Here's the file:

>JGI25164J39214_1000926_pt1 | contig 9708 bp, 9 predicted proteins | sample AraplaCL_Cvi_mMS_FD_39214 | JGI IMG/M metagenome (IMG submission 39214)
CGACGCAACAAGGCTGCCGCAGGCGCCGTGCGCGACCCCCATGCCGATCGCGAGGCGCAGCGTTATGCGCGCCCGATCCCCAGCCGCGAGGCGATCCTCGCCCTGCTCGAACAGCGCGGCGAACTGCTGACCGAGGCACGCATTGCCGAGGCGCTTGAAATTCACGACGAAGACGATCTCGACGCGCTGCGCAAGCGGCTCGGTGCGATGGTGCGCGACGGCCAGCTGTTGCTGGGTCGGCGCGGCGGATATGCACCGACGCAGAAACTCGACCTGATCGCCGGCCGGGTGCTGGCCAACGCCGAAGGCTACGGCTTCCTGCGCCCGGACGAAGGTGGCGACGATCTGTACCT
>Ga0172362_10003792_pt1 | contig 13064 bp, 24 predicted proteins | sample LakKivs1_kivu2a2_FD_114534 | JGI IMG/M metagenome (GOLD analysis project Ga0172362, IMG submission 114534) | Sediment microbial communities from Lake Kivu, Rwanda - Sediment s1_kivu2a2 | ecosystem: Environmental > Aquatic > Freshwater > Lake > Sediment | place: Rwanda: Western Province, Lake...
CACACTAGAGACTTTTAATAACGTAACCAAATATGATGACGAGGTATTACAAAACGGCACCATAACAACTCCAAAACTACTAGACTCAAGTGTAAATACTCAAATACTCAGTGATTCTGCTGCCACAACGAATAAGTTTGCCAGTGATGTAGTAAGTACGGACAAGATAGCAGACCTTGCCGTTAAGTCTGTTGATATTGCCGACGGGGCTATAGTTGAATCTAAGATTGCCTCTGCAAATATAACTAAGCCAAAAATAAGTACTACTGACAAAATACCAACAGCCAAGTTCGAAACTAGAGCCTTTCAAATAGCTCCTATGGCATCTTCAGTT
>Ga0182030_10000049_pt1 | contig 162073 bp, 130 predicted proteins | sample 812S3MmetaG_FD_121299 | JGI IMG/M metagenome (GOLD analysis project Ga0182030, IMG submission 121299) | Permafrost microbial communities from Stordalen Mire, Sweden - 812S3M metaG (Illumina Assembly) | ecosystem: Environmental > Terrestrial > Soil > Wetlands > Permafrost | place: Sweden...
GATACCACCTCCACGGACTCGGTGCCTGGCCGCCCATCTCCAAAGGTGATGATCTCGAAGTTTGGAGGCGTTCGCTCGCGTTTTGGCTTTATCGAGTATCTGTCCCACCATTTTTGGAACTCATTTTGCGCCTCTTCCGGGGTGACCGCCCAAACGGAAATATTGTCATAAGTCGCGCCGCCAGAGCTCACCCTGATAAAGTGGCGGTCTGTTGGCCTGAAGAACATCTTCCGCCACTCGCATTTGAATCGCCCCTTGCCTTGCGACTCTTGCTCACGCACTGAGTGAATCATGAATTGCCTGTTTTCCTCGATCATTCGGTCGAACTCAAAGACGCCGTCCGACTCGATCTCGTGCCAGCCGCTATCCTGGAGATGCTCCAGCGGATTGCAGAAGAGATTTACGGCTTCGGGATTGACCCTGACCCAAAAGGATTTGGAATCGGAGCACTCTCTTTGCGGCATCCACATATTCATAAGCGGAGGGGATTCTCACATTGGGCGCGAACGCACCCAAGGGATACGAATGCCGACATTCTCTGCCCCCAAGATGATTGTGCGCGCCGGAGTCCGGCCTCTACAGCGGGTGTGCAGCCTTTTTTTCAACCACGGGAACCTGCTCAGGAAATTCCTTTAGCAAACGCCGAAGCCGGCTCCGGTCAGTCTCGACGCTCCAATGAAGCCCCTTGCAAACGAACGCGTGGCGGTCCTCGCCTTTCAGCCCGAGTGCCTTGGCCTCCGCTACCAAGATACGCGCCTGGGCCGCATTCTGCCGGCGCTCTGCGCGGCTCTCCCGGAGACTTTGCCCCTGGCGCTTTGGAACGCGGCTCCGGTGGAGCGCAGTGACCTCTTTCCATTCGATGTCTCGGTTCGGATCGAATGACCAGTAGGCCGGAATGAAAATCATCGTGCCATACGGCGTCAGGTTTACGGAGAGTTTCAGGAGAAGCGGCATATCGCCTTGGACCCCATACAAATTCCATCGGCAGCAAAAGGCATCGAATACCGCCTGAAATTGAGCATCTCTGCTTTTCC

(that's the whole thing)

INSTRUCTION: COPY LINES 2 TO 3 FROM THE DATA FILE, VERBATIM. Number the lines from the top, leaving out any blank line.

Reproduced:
CGACGCAACAAGGCTGCCGCAGGCGCCGTGCGCGACCCCCATGCCGATCGCGAGGCGCAGCGTTATGCGCGCCCGATCCCCAGCCGCGAGGCGATCCTCGCCCTGCTCGAACAGCGCGGCGAACTGCTGACCGAGGCACGCATTGCCGAGGCGCTTGAAATTCACGACGAAGACGATCTCGACGCGCTGCGCAAGCGGCTCGGTGCGATGGTGCGCGACGGCCAGCTGTTGCTGGGTCGGCGCGGCGGATATGCACCGACGCAGAAACTCGACCTGATCGCCGGCCGGGTGCTGGCCAACGCCGAAGGCTACGGCTTCCTGCGCCCGGACGAAGGTGGCGACGATCTGTACCT
>Ga0172362_10003792_pt1 | contig 13064 bp, 24 predicted proteins | sample LakKivs1_kivu2a2_FD_114534 | JGI IMG/M metagenome (GOLD analysis project Ga0172362, IMG submission 114534) | Sediment microbial communities from Lake Kivu, Rwanda - Sediment s1_kivu2a2 | ecosystem: Environmental > Aquatic > Freshwater > Lake > Sediment | place: Rwanda: Western Province, Lake...